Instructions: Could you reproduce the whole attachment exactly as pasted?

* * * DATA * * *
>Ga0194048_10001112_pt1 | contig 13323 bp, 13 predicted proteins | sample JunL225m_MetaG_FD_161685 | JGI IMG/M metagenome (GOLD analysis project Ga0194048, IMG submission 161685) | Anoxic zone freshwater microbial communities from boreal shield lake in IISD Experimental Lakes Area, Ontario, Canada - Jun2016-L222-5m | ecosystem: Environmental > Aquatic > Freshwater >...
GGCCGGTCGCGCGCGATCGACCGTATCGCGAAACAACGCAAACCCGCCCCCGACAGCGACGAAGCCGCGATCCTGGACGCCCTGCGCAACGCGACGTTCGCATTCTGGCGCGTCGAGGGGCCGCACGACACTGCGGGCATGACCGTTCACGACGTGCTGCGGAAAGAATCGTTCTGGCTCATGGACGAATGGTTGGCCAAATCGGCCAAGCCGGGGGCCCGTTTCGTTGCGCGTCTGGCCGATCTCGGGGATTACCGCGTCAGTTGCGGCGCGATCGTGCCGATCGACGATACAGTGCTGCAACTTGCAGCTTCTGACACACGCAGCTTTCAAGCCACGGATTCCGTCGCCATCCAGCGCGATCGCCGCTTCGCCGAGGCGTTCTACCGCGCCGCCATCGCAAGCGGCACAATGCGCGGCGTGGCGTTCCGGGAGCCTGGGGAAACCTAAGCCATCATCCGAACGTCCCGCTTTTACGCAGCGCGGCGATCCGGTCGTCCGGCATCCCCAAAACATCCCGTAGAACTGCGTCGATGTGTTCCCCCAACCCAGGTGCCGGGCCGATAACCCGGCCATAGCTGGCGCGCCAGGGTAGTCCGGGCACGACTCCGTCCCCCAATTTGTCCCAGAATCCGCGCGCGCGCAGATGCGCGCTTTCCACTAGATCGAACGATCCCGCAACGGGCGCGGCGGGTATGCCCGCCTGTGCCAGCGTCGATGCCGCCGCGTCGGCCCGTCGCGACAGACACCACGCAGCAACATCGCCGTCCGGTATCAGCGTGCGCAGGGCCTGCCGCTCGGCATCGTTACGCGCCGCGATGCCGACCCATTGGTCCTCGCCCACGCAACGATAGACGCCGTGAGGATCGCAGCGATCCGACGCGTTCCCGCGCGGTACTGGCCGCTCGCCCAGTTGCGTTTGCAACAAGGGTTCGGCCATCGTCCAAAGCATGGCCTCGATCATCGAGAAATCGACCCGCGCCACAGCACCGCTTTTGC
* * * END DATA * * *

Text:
>Ga0194048_10001112_pt1 | contig 13323 bp, 13 predicted proteins | sample JunL225m_MetaG_FD_161685 | JGI IMG/M metagenome (GOLD analysis project Ga0194048, IMG submission 161685) | Anoxic zone freshwater microbial communities from boreal shield lake in IISD Experimental Lakes Area, Ontario, Canada - Jun2016-L222-5m | ecosystem: Environmental > Aquatic > Freshwater >...
GGCCGGTCGCGCGCGATCGACCGTATCGCGAAACAACGCAAACCCGCCCCCGACAGCGACGAAGCCGCGATCCTGGACGCCCTGCGCAACGCGACGTTCGCATTCTGGCGCGTCGAGGGGCCGCACGACACTGCGGGCATGACCGTTCACGACGTGCTGCGGAAAGAATCGTTCTGGCTCATGGACGAATGGTTGGCCAAATCGGCCAAGCCGGGGGCCCGTTTCGTTGCGCGTCTGGCCGATCTCGGGGATTACCGCGTCAGTTGCGGCGCGATCGTGCCGATCGACGATACAGTGCTGCAACTTGCAGCTTCTGACACACGCAGCTTTCAAGCCACGGATTCCGTCGCCATCCAGCGCGATCGCCGCTTCGCCGAGGCGTTCTACCGCGCCGCCATCGCAAGCGGCACAATGCGCGGCGTGGCGTTCCGGGAGCCTGGGGAAACCTAAGCCATCATCCGAACGTCCCGCTTTTACGCAGCGCGGCGATCCGGTCGTCCGGCATCCCCAAAACATCCCGTAGAACTGCGTCGATGTGTTCCCCCAACCCAGGTGCCGGGCCGATAACCCGGCCATAGCTGGCGCGCCAGGGTAGTCCGGGCACGACTCCGTCCCCCAATTTGTCCCAGAATCCGCGCGCGCGCAGATGCGCGCTTTCCACTAGATCGAACGATCCCGCAACGGGCGCGGCGGGTATGCCCGCCTGTGCCAGCGTCGATGCCGCCGCGTCGGCCCGTCGCGACAGACACCACGCAGCAACATCGCCGTCCGGTATCAGCGTGCGCAGGGCCTGCCGCTCGGCATCGTTACGCGCCGCGATGCCGACCCATTGGTCCTCGCCCACGCAACGATAGACGCCGTGAGGATCGCAGCGATCCGACGCGTTCCCGCGCGGTACTGGCCGCTCGCCCAGTTGCGTTTGCAACAAGGGTTCGGCCATCGTCCAAAGCATGGCCTCGATCATCGAGAAATCGACCCGCGCCACAGCACCGCTTTTGC